How Brain Development is Dictated By Addictive Behavior

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While the way the brain functions dictates behavior, certain behavior will also dictate the development of the brain. This puts drug users and those prone to addiction in a delicate situation. Brain development can be dictated by drug abuse, which will then encourage more drug usage and lead the user to full blown addiction.

How exactly does this happen? It’s all due to the very way the brain functions.

The Pleasure Principle that Fuels Addictive Behavior

Pleasure has a distinct neurochemical signature: the release of dopamine in a cluster of nerves that reside beneath the cerebral cortex. This method of dopamine release is so consistently associated with pleasure that this region of the brain is often referred to as the pleasure center of the brain.

This process leads to what is widely labeled as the pleasure principle. Whenever a certain activity provides a release of dopamine in the pleasure center of the brain, the brain interprets this as a reward for this activity and is taught to repeat this behavior. The pleasure principle is necessary for the survival of the human species, as it encourages eating and sexual reproduction.

The Surge of Dopamine and Other Neural Processes

However, the pleasure principle can also lead to drug addiction. This is because all drugs, ranging from mild nicotine to hardcore heroine, cause a surge of dopamine in the pleasure center of the brain. This triggers the internal reward response, indicating to the user that using drugs is a positive thing because of the dopamine release. This prompts the user to continue to use drugs in order to continually trigger the reward center of the brain.

Additionally, the regions of the brain and neural processes that correspond with addiction contain many overlaps with the areas of the brain that directly support reasoning, cognitive functions and learning. Drug use can impact the way that these areas of the brain develop and form bonds between drug usage and environmental stimulation that can fuel drug seeking behaviors.

A Cycle that Leads to Dangerous Addiction

The pleasure principle and the correlation between addiction and cognitive neurological processes both create a situation that leads people to addiction. Below is a brief summation of how this combination leads to a dangerous addiction:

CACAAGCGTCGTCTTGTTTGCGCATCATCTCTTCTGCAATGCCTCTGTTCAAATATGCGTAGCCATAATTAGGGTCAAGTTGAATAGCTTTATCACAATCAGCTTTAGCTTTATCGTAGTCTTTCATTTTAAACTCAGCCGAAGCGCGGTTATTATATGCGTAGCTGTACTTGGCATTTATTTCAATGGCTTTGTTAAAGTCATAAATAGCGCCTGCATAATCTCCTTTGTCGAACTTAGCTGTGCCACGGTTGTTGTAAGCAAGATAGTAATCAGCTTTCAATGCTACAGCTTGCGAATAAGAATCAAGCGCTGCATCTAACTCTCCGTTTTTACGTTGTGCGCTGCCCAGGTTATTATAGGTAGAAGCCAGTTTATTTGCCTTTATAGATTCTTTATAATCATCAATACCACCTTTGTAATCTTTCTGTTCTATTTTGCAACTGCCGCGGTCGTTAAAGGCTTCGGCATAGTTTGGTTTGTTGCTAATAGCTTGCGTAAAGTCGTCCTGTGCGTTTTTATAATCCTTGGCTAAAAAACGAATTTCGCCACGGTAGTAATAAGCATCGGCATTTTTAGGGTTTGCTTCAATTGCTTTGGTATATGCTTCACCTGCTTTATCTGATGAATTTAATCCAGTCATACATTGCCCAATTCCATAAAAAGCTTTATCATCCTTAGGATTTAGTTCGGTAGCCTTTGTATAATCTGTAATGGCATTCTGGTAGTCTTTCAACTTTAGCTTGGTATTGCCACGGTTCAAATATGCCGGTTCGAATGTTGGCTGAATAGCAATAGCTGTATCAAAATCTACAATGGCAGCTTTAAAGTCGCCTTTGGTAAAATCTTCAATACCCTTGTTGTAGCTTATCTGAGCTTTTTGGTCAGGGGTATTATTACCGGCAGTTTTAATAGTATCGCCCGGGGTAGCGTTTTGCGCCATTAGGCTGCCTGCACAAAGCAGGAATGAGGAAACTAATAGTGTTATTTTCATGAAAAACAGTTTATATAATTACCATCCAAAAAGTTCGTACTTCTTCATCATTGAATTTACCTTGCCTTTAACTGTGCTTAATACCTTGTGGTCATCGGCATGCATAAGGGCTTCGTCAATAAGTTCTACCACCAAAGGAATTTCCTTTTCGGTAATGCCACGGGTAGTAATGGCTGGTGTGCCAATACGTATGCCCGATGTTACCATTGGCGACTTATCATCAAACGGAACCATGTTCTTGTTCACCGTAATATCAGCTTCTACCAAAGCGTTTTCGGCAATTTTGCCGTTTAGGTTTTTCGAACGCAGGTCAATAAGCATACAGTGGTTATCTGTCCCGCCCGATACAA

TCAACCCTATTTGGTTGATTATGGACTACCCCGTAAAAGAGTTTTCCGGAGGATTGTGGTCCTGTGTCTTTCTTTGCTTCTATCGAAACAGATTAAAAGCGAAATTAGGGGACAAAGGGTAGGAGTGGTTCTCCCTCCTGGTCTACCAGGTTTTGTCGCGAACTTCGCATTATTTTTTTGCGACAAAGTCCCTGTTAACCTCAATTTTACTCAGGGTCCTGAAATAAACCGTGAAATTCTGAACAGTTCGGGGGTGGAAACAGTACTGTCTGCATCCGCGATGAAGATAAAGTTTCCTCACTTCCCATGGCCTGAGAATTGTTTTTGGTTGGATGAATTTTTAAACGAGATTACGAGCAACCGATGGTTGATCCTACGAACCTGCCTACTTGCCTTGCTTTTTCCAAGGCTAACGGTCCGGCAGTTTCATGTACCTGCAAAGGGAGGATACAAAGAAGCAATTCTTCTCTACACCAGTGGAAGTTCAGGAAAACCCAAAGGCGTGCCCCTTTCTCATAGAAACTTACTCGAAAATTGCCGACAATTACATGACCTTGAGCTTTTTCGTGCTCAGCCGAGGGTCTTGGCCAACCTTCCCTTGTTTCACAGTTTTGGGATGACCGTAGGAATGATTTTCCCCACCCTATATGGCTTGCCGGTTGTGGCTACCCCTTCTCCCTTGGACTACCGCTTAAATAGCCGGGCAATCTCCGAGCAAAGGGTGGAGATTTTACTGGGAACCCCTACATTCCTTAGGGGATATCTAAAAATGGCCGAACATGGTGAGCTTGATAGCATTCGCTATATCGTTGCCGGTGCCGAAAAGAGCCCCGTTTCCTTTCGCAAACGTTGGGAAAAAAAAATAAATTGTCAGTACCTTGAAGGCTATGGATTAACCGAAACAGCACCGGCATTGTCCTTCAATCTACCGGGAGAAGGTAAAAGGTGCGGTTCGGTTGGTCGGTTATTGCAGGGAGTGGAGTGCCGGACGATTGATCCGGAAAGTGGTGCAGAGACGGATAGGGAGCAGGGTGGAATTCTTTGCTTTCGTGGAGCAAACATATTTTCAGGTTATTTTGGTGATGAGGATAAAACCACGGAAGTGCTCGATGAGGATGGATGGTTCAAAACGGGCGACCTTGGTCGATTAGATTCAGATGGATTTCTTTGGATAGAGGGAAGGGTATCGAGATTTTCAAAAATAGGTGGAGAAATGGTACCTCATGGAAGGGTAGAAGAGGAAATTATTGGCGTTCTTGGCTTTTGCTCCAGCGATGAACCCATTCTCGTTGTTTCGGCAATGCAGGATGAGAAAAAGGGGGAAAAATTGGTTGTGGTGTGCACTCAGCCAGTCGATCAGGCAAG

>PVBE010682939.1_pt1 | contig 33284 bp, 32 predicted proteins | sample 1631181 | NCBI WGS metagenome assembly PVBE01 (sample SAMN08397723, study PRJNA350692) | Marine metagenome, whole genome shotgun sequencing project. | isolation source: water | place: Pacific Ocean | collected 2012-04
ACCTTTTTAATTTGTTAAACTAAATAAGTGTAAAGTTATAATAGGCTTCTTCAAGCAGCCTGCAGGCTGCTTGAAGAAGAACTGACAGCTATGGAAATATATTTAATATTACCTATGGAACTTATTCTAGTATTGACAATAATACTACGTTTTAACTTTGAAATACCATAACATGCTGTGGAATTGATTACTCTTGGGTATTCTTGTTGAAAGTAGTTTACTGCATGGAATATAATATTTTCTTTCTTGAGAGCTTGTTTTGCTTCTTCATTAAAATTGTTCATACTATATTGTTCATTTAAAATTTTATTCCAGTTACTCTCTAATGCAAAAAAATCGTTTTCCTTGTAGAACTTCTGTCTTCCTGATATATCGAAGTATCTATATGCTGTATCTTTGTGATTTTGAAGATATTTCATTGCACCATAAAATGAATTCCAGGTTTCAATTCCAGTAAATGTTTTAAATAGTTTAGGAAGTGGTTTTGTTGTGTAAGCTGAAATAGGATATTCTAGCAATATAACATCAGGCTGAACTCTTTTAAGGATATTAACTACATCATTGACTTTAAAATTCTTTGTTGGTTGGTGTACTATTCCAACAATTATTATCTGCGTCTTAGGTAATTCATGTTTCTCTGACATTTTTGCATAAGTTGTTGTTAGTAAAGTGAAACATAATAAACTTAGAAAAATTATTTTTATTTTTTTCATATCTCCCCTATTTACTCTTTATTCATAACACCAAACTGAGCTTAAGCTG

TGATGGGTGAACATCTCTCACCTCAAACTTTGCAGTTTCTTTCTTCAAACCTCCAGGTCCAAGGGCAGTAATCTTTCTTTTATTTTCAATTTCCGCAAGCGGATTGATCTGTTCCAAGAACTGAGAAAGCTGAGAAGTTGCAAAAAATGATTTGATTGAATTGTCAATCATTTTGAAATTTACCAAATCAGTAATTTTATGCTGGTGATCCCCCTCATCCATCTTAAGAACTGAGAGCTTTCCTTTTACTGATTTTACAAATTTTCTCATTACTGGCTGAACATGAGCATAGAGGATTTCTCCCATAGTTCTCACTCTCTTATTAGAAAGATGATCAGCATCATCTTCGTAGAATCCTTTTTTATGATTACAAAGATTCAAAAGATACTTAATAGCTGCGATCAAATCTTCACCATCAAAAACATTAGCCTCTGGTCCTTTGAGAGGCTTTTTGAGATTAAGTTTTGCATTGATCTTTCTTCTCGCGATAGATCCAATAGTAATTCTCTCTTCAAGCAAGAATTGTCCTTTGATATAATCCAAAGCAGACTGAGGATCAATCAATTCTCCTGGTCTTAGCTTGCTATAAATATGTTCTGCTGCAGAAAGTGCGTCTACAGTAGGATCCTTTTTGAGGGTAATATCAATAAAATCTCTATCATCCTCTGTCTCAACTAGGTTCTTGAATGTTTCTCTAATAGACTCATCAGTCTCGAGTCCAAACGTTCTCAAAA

1. The First “High”

An individual tries a substance for the first time, creating a rush of dopamine to the pleasure center of the brain. This feeling is consciously and subconsciously enjoyed. This compels the individual to seek out the substance again at a future date.

2. Continued Usage

Usage of the substance of choice continues. The brain continually feels rewarded for using this substance, so usage continues.

3. Tolerance Builds

Eventually, the individual has developed a tolerance to the substance. The brain has made the substance less pleasurable. This is because the pleasure principle is typically related to actions that require time and effort. Drug usage is a shortcut to this, meaning the brain is flooded with more dopamine than it can handle. Thus, the drug user has developed a tolerance and increases usage.

4. Developing Compulsive Behavior

A little while longer, compulsion takes over. The brain has come to depend on the regular intake of the substance and intense cravings begin to form. These cravings persist even after the rush of dopamine ceases to provide the pleasure that begin the cycle.

5. Physical Addiction

Addiction has fully taken root at the neurological level. Drug usage encouraged the brain to develop in a way that it now seeks out the gratification provided by the drug.
This cycle is played out over time all over the world.

Fortunately, there are several treatments available for those addicted or who are approaching addiction. Seeking help from family and friends is a great first step to finding sobriety.


  1. Thomas J. Gould, Ph.D., Addiction and Cognition, U.S. National Library of Medicine, December 2010,
  2. Understanding Addiction: How Addiction Hijacks the Brain, Help Guide,

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